Beijing 2008: A personal viewpoint

So the great spectacle that was the Beijing 2008 Summer Olympic Games is over. China enthralled and delighted us during two and a half weeks of incredible action shown to billions across the world.

I have always loved the Olympics. I have vague memories of Seb Coe and Steve Ovett battling it out in 1980, but I guess my main memories stem from the 1984 Games in Los Angeles onwards. I’ve seen men on jet packs, Carl Lewis dominate the sprints, Decker and Budd collide, Daley’s back flip, Flo-Jo’s nails, Greg Louganis head the board, Ben Johnson’s disgrace, Linford and Sally’s golden runs, Redmond’s bravery, the great Ali lighting the torch, Michael Johnson smashing records and all before him, Redgrave’s perfect five, Dame Kelly’s double, Paula’s heartache, boycotts, bombs and fireworks galore. Beijing gave me even more.

Like most people, I will remember the Games mainly for the astonishing achievements of two people: Usain Bolt and Michael Phelps.

Phelps was simply untouchable. I watched at least half of his races live and just admired his domination. Four years ago, he went for the eight and missed out. This time, he stated the same intentions and nailed them all. The two races that stand out are the 4x100m freestyle where his dreams were literally dead in the water until Lezak’s stunning comeback over the French allowed the USA team to take gold, and the 100m butterfly where Phelps had no right to win with just inches to go. Of these two, the image of Phelps letting out all his emotion in the realisation that the eight was still on after the relay was my image of Beijing. Want to see exactly how miniscule the difference between winning losing can be? Check out the replay of his 100m butterfly win here. I’ll never forget the moment when the caption came up saying he’d won, totally in conflict with what my eyes had told me.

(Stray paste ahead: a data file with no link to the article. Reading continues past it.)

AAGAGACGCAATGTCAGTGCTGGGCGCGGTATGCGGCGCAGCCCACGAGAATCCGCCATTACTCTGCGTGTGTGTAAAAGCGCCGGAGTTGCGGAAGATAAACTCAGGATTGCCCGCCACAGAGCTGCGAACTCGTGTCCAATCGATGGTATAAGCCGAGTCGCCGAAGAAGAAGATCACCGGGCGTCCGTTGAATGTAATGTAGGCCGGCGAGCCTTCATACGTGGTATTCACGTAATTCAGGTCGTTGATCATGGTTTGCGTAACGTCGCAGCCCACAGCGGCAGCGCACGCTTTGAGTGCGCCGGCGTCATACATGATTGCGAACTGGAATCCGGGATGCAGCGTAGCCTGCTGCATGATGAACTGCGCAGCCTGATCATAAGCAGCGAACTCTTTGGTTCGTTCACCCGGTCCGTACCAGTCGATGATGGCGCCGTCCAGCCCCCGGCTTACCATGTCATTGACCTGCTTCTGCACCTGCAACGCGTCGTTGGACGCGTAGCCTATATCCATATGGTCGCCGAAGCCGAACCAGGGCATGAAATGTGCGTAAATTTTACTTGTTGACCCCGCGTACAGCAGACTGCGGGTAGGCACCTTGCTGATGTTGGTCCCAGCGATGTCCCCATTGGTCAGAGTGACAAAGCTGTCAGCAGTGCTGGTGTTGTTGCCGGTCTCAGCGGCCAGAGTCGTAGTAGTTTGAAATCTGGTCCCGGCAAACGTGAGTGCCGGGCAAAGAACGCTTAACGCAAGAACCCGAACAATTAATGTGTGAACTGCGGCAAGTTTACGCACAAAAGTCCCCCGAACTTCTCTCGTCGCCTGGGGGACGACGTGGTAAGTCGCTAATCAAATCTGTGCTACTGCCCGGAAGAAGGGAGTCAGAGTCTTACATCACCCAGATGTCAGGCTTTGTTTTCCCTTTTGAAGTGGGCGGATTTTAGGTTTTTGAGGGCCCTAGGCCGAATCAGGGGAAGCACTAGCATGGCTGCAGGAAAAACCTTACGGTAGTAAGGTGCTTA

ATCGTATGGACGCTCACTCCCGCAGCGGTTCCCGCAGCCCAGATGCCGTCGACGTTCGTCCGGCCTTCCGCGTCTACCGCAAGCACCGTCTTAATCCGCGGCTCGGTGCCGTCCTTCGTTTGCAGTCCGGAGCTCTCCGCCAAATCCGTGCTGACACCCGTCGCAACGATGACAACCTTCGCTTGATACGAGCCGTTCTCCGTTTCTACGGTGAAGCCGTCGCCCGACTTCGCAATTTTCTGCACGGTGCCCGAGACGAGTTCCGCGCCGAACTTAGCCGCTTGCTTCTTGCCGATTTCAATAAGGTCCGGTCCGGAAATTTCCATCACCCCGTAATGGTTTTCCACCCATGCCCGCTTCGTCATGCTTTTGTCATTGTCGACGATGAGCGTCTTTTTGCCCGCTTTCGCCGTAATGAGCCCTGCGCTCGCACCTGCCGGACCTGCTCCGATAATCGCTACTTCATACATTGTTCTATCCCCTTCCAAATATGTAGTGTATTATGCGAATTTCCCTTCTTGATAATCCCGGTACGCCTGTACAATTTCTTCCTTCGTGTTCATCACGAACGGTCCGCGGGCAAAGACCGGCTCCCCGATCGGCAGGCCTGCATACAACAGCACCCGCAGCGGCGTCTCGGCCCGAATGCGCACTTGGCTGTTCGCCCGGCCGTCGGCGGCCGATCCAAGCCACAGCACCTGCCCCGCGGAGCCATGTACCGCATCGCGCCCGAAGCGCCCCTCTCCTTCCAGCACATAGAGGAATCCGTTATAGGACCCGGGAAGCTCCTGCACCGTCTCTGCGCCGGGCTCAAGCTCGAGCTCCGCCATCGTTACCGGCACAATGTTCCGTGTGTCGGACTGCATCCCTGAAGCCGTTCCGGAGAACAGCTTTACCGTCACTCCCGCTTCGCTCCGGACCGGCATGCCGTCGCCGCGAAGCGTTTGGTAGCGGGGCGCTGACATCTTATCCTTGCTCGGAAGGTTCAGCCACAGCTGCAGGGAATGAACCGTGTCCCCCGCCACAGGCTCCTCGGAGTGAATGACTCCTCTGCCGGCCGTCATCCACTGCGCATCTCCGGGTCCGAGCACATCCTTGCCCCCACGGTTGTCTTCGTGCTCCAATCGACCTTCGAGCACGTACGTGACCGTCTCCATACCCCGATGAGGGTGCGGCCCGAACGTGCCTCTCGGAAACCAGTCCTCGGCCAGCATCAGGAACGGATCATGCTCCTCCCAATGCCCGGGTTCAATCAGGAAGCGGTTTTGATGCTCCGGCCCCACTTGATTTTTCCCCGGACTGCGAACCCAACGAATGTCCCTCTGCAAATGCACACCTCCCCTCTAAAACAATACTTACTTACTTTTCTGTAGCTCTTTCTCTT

So to the fastest man on Earth. Ever. Of all the 100m races I’ve seen, that one blew them all away, no contest. I still can’t believe a man can run that quick!! I sat there after watching simply stunned into disbelief. He ran. He conquered. He still had 20m left to celebrate. He beat the world record. Awesome is a word greatly overused today, but it’s the right word for that. I think that was the most amazing race I’ve ever seen. What about the 200m I hear you say?! Well, that’s up there too, but didn’t quite trump the 100m for me. Maybe because we expected it after the 100, maybe because I didn’t see it live (damn you, work), maybe because I’d witnessed Johnson smash (and I mean smash – .3 not .02) the record in 1996 in the first place. I can’t deny the respect I have after he powered down the home straight – this time on full power all the way – with his rivals needing binoculars just to see him. The boy can run!!! You also have to laugh at the relay where he jogged after Powell after handing over the last leg to him…Bolt crossing the line before the Canadians had finished!

Being a Brit, Beijing brought more than golds for us – it brought back national pride, self belief and a feel-good factor. Let’s face it: Britain as a nation is not exactly on a high at the moment. House prices falling, inflation high, Prime Minister floundering, weather awful, footy teams useless – we don’t have much to cheer about right now. (my conscience has just reminded me that compared to many regions on Earth we’re extremely lucky and in fact have it very good, but for the sake of this argument I’m just comparing us to previous better days!) So when the men, women and children (Tom Daley – 14) do so well for us and bring home the bacon, well that is something special.

I watched with admiration as teenager Rebecca Adlington smashed the 800m freestyle world record. I listened to Chris Hoy pick up his third in the saddle. Morning reports of sailing golds made me smile over my cornflakes. DeGale’s battle in the boxing made me nervous until the final bell. I loved Christine Ohuruogu’s comeback in the 400m. The coxless fours had me dancing round the room in near tears. All golds. All memories. I salute you all.

So that was the good. The not-so-good was Idowu failing to live up to his favourite tag in the triple jump, despite a great effort. Our runners, on the whole, performed poorly. We can say we was robbed of Taekwondo glory.

The ugly was the Cuba’s Taekwondo fighter total breakdown.

I saw tears of joy, tears of sadness, confidence and nerves; shattered dreams and devastation; records smashed and uncontrollable joy; brave hearts and wobbly legs; ambitions achieved and careers ended; pain, determination and pride; nations in rapture and billions disappointed; Things that look physically impossible.

A wonderful Games. Thank you, China.

So for me it’s come full circle as the now Sir Sebastian Coe takes control and oversees the development of the next Games in 2012. London – it’s over to you.

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